The utility of sheet material of the invention contrasts with previous experience with commercial pressure-sensitive adhesive connector tape products of the type described in U.S. Pat. No. 3,475,213. Those tapes use a pressure-sensitive adhesive layer coated onto an electrically conductive backing, typically a metal foil, with a monolayer of relatively large particles contained within the adhesive layer. The particles in these tapes were substantially the same thickness as the adhesive layer and sometimes may have been more thick than the adhesive layer. However, these tapes do not always maintain low-resistance electrical connections unless clamps are used to hold the tape against a substrate. Apparently, the force holding the particles against the substrate gradually decreases after the tape has been adhered in place as a result of flow of the adhesive.
FIG. 1 is a sectional view through an illustrative electrical connector tape of the invention; and
FIG. 2 is a sectional view showing the illustrative tape of FIG. 1 adhered to a substrate.
The illustrative tape 10 shown in FIG. 1 comprises a flat flexible electrically insulating sheet or backing 11, electrically conductive stripes 12, a layer of adhesive material 13 coated over the conductive stripes, electrically conductive particles 14 distributed in the adhesive layer, and a layer 15 of electrically insulating material coated over the whole top surface of the tape.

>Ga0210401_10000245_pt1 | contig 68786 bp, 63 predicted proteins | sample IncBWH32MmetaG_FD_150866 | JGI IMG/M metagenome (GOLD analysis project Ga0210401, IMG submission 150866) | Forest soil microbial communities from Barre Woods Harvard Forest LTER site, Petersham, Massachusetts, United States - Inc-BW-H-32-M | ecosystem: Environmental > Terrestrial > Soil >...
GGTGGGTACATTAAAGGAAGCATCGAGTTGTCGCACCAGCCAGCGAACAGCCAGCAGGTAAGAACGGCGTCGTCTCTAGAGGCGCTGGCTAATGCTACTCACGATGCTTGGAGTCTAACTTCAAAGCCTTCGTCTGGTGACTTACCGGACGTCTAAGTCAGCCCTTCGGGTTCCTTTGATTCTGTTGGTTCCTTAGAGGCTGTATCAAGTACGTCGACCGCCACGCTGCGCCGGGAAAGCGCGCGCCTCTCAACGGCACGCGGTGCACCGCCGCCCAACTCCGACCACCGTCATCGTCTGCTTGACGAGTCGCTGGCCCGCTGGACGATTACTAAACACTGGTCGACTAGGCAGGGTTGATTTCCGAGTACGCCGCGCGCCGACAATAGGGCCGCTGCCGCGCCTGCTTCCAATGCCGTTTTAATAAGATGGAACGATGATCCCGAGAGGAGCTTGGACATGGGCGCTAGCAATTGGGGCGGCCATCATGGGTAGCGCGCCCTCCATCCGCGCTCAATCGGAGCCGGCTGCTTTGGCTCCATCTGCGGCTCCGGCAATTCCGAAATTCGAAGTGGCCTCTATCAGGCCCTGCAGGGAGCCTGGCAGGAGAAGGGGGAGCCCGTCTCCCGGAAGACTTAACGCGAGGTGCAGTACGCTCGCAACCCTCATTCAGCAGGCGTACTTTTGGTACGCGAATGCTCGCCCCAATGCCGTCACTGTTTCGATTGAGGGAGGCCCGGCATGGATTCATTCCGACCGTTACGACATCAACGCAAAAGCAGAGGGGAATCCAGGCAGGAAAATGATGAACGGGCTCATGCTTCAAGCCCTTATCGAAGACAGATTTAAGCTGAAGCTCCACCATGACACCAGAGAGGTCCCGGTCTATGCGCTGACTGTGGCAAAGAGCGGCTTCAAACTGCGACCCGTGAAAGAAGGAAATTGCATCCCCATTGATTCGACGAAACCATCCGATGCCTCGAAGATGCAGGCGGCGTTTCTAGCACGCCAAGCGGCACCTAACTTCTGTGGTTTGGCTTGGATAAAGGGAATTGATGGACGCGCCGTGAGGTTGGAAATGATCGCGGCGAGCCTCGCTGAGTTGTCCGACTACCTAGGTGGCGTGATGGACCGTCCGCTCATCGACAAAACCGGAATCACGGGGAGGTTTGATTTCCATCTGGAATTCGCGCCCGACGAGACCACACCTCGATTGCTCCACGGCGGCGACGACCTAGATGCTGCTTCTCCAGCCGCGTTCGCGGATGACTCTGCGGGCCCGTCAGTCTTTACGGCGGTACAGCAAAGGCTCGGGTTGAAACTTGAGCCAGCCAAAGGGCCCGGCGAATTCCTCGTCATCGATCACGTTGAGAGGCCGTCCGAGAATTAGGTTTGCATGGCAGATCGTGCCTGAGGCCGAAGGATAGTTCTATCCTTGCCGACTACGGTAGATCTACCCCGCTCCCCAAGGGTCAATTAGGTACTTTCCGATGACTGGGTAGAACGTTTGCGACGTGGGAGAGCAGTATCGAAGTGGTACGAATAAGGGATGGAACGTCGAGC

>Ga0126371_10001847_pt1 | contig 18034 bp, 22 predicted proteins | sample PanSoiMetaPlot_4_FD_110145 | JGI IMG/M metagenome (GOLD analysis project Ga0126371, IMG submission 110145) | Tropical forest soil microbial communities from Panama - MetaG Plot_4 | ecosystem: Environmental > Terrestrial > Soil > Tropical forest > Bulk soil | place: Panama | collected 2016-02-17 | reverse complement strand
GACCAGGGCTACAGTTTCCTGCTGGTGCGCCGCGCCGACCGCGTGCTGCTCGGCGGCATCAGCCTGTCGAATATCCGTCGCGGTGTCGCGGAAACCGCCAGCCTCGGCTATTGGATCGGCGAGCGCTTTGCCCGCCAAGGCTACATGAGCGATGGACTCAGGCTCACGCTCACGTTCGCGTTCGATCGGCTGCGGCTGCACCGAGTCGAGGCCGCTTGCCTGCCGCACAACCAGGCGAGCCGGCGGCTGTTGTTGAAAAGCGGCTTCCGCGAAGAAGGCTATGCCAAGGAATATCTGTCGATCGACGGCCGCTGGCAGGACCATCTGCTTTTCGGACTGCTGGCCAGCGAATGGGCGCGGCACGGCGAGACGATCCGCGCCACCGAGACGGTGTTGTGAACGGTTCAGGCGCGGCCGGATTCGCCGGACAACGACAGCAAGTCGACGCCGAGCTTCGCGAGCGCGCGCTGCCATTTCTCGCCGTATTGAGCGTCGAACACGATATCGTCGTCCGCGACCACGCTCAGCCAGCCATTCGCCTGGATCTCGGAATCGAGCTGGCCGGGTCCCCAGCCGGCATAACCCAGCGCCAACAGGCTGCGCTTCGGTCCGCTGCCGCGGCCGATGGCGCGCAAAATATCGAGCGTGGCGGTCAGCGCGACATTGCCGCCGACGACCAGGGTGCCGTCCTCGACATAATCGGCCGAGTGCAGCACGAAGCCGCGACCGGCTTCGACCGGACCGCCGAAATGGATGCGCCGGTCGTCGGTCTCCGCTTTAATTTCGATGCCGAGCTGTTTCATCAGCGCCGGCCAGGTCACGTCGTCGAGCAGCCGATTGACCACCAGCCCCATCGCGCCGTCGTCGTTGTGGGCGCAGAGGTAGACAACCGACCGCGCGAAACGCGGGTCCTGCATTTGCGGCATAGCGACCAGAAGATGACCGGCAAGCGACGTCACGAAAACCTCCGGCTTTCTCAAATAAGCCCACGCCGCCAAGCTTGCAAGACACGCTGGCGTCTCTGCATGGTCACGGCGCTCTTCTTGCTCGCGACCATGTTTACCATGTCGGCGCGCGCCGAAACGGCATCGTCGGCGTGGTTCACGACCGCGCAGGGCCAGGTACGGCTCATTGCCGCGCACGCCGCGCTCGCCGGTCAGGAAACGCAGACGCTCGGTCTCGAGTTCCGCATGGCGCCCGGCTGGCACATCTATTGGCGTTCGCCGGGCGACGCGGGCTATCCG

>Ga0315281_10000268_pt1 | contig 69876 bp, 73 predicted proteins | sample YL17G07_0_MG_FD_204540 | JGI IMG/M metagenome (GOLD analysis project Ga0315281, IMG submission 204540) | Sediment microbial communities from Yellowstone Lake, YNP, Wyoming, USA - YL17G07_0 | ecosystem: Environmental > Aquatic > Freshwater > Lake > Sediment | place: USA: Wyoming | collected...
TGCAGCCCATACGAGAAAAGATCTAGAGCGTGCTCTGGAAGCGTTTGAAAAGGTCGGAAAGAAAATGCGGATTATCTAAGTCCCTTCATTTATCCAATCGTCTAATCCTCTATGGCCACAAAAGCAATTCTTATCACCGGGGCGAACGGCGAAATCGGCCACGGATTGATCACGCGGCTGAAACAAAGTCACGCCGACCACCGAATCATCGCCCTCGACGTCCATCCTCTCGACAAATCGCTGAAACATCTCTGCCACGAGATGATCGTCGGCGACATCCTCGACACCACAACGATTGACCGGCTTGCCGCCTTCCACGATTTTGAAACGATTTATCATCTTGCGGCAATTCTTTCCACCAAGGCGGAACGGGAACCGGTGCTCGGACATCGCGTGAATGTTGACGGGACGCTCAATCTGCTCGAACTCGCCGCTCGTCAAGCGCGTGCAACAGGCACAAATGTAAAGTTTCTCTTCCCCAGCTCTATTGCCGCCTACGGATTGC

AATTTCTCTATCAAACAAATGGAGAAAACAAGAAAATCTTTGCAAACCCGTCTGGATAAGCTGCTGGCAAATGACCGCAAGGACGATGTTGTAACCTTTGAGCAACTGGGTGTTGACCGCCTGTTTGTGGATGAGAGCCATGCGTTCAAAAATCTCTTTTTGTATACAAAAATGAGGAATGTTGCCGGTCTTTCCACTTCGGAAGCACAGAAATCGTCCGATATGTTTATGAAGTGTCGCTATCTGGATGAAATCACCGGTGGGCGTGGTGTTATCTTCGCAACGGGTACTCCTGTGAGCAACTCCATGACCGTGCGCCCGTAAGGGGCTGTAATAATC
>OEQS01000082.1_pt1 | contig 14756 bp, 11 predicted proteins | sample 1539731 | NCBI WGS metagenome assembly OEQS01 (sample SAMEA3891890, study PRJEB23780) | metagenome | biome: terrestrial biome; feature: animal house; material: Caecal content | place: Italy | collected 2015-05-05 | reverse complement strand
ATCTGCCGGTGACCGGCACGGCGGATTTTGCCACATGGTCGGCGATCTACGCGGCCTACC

The flat electrically insulating sheet or backing 11 typically comprises a polymeric film, such as a film of polyethylene terephthalate or polyimide, or a resin-impregnated fibrous web. Preferred backings have a flexibility on the order of a 25- or 50-micrometer thick film of polyethylene terephthalate. However, less flexible backings can be used, generally by using greater pressure during a bonding operation and by using somewhat thicker adhesive layers.
The electrically conductive stripes 12 typically comprise a layer of metal, such as silver, gold, aluminum, or copper, vapor-deposited onto the flat backing. Other conductive layers can be used instead, such as metal foil, which may be adhered to the backing with adhesive, or a layer of metal sputtered onto the backing, or a layer formed from a conductive coating composition or ink, typically comprising a coating vehicle and conductors such as metal or carbon particles.
The adhesive material 13 is a heat-activated material which forms an adhesive bond during a heating operation. During the heating operation the adhesive material wets out a substrate to which adhesion is to be made. Subsequently, either by cooling or reaction of the ingredients, the adhesive hardens so that at room temperature the sheet material of the invention and conductive particles are held in place with respect to an adherend. At this point the adhesive material is either nontacky or poorly tacky.
One useful adhesive material, known as a "hot-tackifying adhesive," is nontacky or poorly tacky at 20° C., but becomes pressure-sensitive and aggressively tacky when heated. Good bonds are immediately formed at a tackifying temperature without any need for crosslinking or other chemical reactions. The adhesive material comprises an acrylic polymer or mixture of acrylic polymers of at least one alkyl acrylate and/or methacrylate ester monomer (here called "acrylic ester monomer"), and differs from prior art adhesive materials in that:
(1) acrylic ester monomer provides at least 50 mol percent of the one or more acrylic polymers of the adhesive layer,
(2) said one or more acrylic polymers have a Tg (glass transition temperature) or a weight-averaged Tg of -10° to 80° C.,
(3) a layer of the adhesive material has